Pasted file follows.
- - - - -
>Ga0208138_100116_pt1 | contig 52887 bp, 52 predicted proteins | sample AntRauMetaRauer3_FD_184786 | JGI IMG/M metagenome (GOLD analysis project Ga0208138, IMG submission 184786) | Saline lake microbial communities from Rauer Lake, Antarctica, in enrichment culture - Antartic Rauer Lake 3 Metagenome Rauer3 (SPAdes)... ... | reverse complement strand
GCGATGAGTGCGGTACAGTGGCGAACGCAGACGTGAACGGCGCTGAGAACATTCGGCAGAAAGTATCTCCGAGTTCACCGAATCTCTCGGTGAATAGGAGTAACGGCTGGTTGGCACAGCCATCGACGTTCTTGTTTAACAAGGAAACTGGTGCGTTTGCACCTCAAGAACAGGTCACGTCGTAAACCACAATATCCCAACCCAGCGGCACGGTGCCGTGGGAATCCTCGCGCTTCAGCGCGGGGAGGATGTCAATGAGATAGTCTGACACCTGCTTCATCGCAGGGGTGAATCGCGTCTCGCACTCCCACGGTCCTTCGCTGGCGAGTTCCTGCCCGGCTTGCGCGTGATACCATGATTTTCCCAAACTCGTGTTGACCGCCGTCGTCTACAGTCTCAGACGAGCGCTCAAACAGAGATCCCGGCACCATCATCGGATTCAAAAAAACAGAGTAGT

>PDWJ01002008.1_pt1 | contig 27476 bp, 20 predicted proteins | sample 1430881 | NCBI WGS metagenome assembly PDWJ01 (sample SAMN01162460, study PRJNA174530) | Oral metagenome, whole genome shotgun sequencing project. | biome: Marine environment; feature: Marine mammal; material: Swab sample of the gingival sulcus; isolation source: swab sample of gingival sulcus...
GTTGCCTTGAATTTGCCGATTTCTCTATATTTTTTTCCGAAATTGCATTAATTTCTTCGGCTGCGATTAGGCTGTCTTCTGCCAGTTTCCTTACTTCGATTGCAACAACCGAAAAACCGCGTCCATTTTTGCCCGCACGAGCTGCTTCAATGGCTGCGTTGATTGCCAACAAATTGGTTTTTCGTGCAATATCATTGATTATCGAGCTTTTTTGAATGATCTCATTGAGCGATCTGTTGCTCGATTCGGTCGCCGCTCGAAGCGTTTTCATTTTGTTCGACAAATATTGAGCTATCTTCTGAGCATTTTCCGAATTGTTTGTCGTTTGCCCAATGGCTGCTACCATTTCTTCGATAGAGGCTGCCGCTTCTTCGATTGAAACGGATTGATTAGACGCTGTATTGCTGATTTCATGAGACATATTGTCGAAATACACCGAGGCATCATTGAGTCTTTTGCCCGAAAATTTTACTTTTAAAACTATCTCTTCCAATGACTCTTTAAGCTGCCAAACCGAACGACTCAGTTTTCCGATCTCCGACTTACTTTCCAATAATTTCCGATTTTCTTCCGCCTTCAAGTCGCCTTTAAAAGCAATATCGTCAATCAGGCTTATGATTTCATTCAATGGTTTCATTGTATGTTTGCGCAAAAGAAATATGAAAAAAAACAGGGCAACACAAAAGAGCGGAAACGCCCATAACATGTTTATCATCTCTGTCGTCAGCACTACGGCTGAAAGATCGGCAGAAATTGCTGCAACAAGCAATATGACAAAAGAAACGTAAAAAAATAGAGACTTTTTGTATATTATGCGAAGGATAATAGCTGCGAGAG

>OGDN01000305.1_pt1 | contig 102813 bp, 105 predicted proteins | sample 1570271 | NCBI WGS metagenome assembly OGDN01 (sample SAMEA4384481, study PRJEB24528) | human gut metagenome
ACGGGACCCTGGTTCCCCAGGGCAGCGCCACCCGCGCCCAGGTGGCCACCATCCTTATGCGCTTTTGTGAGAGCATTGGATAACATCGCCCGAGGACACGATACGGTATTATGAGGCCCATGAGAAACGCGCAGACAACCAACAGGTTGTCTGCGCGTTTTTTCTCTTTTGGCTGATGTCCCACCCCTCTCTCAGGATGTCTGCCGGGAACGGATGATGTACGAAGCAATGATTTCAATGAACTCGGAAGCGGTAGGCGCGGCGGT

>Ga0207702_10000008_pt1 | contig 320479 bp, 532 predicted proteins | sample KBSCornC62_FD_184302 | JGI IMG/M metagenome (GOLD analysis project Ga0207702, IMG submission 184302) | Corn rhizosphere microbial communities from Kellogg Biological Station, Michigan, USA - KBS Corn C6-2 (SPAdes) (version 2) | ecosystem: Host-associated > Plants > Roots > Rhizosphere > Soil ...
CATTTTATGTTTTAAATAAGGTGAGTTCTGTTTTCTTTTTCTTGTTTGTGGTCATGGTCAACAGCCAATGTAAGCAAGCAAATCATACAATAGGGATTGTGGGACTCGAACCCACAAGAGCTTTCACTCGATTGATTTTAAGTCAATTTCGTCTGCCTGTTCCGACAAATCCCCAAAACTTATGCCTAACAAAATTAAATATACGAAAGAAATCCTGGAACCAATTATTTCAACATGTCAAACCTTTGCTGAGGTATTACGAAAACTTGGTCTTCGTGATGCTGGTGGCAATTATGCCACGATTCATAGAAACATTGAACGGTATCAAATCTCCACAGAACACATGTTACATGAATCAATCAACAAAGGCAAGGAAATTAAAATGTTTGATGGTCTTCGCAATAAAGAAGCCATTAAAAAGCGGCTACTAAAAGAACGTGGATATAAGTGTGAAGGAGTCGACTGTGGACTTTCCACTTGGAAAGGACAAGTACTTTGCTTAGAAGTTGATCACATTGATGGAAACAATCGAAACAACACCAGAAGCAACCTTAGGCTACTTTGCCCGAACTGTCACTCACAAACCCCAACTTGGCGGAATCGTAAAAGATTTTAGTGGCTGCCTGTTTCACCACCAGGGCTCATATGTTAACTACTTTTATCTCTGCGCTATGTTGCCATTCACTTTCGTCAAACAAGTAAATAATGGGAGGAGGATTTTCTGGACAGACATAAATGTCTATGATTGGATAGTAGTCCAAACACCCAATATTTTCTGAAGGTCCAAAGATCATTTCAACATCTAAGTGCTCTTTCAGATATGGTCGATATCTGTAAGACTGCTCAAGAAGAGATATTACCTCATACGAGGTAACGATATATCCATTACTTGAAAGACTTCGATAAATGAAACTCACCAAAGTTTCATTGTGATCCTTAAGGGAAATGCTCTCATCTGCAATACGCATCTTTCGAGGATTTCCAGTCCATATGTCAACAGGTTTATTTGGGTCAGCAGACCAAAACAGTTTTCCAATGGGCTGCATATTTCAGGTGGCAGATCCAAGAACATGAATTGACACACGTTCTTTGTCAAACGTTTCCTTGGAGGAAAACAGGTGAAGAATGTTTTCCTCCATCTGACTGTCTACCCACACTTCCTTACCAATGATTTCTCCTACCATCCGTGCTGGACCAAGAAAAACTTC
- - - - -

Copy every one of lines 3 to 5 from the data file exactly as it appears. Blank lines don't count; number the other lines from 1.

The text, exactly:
>PDWJ01002008.1_pt1 | contig 27476 bp, 20 predicted proteins | sample 1430881 | NCBI WGS metagenome assembly PDWJ01 (sample SAMN01162460, study PRJNA174530) | Oral metagenome, whole genome shotgun sequencing project. | biome: Marine environment; feature: Marine mammal; material: Swab sample of the gingival sulcus; isolation source: swab sample of gingival sulcus...
GTTGCCTTGAATTTGCCGATTTCTCTATATTTTTTTCCGAAATTGCATTAATTTCTTCGGCTGCGATTAGGCTGTCTTCTGCCAGTTTCCTTACTTCGATTGCAACAACCGAAAAACCGCGTCCATTTTTGCCCGCACGAGCTGCTTCAATGGCTGCGTTGATTGCCAACAAATTGGTTTTTCGTGCAATATCATTGATTATCGAGCTTTTTTGAATGATCTCATTGAGCGATCTGTTGCTCGATTCGGTCGCCGCTCGAAGCGTTTTCATTTTGTTCGACAAATATTGAGCTATCTTCTGAGCATTTTCCGAATTGTTTGTCGTTTGCCCAATGGCTGCTACCATTTCTTCGATAGAGGCTGCCGCTTCTTCGATTGAAACGGATTGATTAGACGCTGTATTGCTGATTTCATGAGACATATTGTCGAAATACACCGAGGCATCATTGAGTCTTTTGCCCGAAAATTTTACTTTTAAAACTATCTCTTCCAATGACTCTTTAAGCTGCCAAACCGAACGACTCAGTTTTCCGATCTCCGACTTACTTTCCAATAATTTCCGATTTTCTTCCGCCTTCAAGTCGCCTTTAAAAGCAATATCGTCAATCAGGCTTATGATTTCATTCAATGGTTTCATTGTATGTTTGCGCAAAAGAAATATGAAAAAAAACAGGGCAACACAAAAGAGCGGAAACGCCCATAACATGTTTATCATCTCTGTCGTCAGCACTACGGCTGAAAGATCGGCAGAAATTGCTGCAACAAGCAATATGACAAAAGAAACGTAAAAAAATAGAGACTTTTTGTATATTATGCGAAGGATAATAGCTGCGAGAG

>OGDN01000305.1_pt1 | contig 102813 bp, 105 predicted proteins | sample 1570271 | NCBI WGS metagenome assembly OGDN01 (sample SAMEA4384481, study PRJEB24528) | human gut metagenome